I was wondering if there is a certain requirement for romance novels that the two main protagonists have to be incredibly good-looking, thin, and sexy. What if I were to write about a romance between a girl who isn’t the best-looking one of the bunch, maybe even a bit chunky, and a man whose ears stick out and who’s going bald? It’s not currently in my plans for the future, but I was just wondering. I don’t read romance on the whole, but whenever I have, I couldn’t help but notice how physically perfect the protagonists were. Maybe it’s just me, maybe I just notice it because I’m not exactly model-thin or model-pretty. Do you think anybody besides me would go for a romance between “average-looking” characters, or have such books tried and failed, because everybody wants to live vicariously when reading, so that they can experience what it’s like to be thin and beautiful, and get the best-looking guy?
I have to admit, I’m not the definitive voice on romances. I don’t read romance for fun (only profit). When one comes across my desk, I always make sure I get a second opinion from someone who loves the genre.
My guess is that romance readers want to imagine themselves in the role of the heroine–flowing tresses, lithesome figures, and all. If the heroine is too much like the average reader then what’s the point? But I could be wrong.
I do read romantic mystery novels, but they have a little more leeway in the area of required physical beauty. A national series that comes immediately to mind is the one by Diana Mott Davidson–the caterer turned murder mystery sleuth. She describes herself as plump and plain. Now, it’s more mystery than romance so maybe it doesn’t count.
An LDS example is Walker’s Gold by Shirley Bahlmann. The heroine describes herself as plain, clumsy and overweight. Again, that’s a romantic mystery, so romance rules may not apply.
I’m sorry I can’t give you a better answer. Maybe a reader who knows romance well can chime in here and let us know if there are any memorable romantic “anti-heroes.”
One thought on “Are Dumpy Divas and Clunky Hunks Allowed?”
Not that I’m an expert by any means, but I am a romance writer and a voracious reader.
I think 10 to 15 years ago, all heroines had long flowing tresses and jewel colored eyes. Both hero and heroine were sheer physical perfection.
However, today I think there is a definite trend towards average looking heroines. Look at Bridget Jones. Not all that pretty, not particularly clever, constantly dealing with feeling overweight and having all sorts of vices, yet she ends up with the man of her dreams. A handsome, wealthy, wonderful man. 🙂
That’s what I think the trends are these days – a heroine that may not be beautiful to the rest of the world, but she is beautiful to the hero. Perhaps there is a particular attribute – like a dazzling smile or a grace in her manner – that he is attracted to. Such heroines are also not just lumps of clay who sit around feeling sorry for themselves that they’re not more beautiful. The hero is also attracted to aspects of the heroine’s personality – that she’s courageous or loyal or intelligent or kind or compassionate or witty – whatever it is, the hero just can’t stay away from her.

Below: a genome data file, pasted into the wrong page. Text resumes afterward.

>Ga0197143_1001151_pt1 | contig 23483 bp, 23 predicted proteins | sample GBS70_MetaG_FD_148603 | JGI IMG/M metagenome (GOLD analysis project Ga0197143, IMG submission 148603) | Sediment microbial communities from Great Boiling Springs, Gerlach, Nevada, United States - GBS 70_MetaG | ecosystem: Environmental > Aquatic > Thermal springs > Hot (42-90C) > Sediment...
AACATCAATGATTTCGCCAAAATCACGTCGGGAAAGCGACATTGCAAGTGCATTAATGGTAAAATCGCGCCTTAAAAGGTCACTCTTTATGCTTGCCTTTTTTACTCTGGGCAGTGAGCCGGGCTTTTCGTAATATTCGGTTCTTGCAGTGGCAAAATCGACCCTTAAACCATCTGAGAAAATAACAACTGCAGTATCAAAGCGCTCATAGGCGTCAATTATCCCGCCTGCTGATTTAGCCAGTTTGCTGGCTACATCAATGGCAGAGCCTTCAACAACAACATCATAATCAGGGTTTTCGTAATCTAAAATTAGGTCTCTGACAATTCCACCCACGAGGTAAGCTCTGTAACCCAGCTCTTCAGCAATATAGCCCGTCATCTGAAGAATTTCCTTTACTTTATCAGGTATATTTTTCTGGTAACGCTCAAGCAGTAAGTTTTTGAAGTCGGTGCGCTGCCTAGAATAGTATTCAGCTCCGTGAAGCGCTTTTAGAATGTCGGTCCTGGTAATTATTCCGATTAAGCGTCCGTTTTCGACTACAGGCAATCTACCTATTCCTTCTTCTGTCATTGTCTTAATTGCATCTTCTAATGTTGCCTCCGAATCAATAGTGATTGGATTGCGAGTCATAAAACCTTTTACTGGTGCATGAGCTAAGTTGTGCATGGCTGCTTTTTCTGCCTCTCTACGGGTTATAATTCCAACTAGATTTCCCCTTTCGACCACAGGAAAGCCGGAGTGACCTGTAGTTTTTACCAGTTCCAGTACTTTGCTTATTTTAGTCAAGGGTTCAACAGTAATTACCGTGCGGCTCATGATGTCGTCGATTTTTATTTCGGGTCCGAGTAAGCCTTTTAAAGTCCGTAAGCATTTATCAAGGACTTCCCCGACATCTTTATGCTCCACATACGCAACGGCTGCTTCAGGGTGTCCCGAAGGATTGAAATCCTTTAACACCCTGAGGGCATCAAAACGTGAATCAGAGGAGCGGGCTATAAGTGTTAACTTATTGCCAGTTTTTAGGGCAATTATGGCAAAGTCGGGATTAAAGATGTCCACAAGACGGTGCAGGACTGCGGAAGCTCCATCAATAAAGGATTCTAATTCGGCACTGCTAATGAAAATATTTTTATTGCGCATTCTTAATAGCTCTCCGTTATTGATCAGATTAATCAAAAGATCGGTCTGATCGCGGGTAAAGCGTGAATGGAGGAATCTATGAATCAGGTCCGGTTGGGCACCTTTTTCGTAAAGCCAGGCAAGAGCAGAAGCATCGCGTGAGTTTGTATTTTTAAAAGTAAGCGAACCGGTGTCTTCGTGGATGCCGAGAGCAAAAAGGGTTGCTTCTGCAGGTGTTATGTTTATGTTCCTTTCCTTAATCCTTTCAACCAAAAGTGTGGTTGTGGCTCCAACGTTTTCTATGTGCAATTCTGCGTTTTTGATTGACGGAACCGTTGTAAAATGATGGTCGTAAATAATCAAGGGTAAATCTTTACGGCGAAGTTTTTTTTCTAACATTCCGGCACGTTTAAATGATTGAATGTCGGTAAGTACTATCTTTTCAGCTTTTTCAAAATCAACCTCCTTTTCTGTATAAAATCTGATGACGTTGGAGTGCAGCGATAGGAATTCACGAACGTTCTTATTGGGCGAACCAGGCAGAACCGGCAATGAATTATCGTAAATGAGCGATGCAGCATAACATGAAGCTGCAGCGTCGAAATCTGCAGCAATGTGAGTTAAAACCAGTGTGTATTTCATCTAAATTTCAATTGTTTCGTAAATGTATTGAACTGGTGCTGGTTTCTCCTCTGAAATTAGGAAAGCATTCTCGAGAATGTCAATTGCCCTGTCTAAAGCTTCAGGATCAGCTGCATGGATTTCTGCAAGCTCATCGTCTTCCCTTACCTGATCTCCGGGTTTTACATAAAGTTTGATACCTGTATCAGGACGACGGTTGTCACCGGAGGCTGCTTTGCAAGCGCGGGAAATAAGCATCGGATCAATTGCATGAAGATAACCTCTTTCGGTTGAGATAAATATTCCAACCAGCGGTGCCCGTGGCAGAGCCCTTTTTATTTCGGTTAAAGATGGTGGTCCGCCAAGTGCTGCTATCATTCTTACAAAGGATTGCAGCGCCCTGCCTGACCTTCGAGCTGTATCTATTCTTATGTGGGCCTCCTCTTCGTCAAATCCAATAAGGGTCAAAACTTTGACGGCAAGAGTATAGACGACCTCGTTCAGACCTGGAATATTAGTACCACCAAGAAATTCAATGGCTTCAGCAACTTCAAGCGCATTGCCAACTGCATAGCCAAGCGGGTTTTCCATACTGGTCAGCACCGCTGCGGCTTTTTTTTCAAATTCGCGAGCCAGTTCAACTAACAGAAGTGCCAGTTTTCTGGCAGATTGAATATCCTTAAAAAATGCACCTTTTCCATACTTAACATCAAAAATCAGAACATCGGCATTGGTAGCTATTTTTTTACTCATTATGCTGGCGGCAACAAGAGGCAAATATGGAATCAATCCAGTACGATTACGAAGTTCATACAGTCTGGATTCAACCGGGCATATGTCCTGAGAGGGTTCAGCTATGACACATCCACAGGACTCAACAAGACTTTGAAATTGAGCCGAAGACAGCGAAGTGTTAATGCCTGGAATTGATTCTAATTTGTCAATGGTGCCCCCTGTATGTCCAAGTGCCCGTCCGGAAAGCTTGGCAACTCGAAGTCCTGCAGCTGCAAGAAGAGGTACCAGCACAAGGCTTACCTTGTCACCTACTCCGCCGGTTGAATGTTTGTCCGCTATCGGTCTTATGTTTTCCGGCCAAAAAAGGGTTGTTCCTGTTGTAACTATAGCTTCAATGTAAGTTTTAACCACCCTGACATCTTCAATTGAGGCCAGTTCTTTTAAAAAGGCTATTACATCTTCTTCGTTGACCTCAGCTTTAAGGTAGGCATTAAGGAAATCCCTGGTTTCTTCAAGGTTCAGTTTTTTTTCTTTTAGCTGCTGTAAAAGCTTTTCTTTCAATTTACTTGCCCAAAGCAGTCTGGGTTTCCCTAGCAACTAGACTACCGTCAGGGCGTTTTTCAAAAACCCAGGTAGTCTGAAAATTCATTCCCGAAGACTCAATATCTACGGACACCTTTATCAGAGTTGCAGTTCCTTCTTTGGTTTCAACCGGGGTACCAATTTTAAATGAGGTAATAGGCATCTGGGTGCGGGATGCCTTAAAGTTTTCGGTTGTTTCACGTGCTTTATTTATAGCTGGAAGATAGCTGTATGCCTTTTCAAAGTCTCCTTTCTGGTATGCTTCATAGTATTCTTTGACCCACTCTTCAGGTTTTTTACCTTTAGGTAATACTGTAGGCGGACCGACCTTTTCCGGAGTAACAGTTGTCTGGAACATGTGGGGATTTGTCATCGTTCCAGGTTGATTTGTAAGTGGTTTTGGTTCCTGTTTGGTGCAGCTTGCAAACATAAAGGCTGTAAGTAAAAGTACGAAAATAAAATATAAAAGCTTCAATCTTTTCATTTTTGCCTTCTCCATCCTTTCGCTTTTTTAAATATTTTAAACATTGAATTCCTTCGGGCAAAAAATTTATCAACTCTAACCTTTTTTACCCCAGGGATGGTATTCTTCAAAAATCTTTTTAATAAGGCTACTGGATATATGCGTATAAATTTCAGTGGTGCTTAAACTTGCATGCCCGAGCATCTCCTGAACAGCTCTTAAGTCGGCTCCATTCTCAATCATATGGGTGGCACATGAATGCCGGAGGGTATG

Also, you have to take into account that how the heroine feels about herself may not necessarily be how the hero perceives her. The heroine in my first novel is tall and feels awkward and unattractive. The hero thinks no such thing about her.
You’ll often find that heroines who might think of themselves as plump or plain often start to feel beautiful because that’s how the hero perceives them.
Beauty truly is in the eye of the beholder, particularly in romance.
Many contemporary romances also feature heroines that could care less about how they look and are more interested in kicking butts and taking names. As women’s identities and how they perceive themselves has shifted in our culture, romance heroines have been altered to reflect that.
On the hero side, while very few women would choose to love and marry a true alpha male, he continues to be the basis for most romance heroes. He’s dashing and exciting. He doesn’t talk about his feelings, he shows you. We again see that even if the hero isn’t considered attractive, he is definitely attractive to the heroine.
After all, isn’t that what love is all about? Finding the person that is perfect for you and seeing in them things that no one else can see?
I think the appeal of romance continues to be that while most of us will never solve a code created by Da Vinci or go to a wizard’s school or race time to stop a murderer, almost all of us have fallen in love. We all know what that’s like and people read romances to re-live that experience.
I realized that I have rambled on long enough, so I’m going to stop there. 😉
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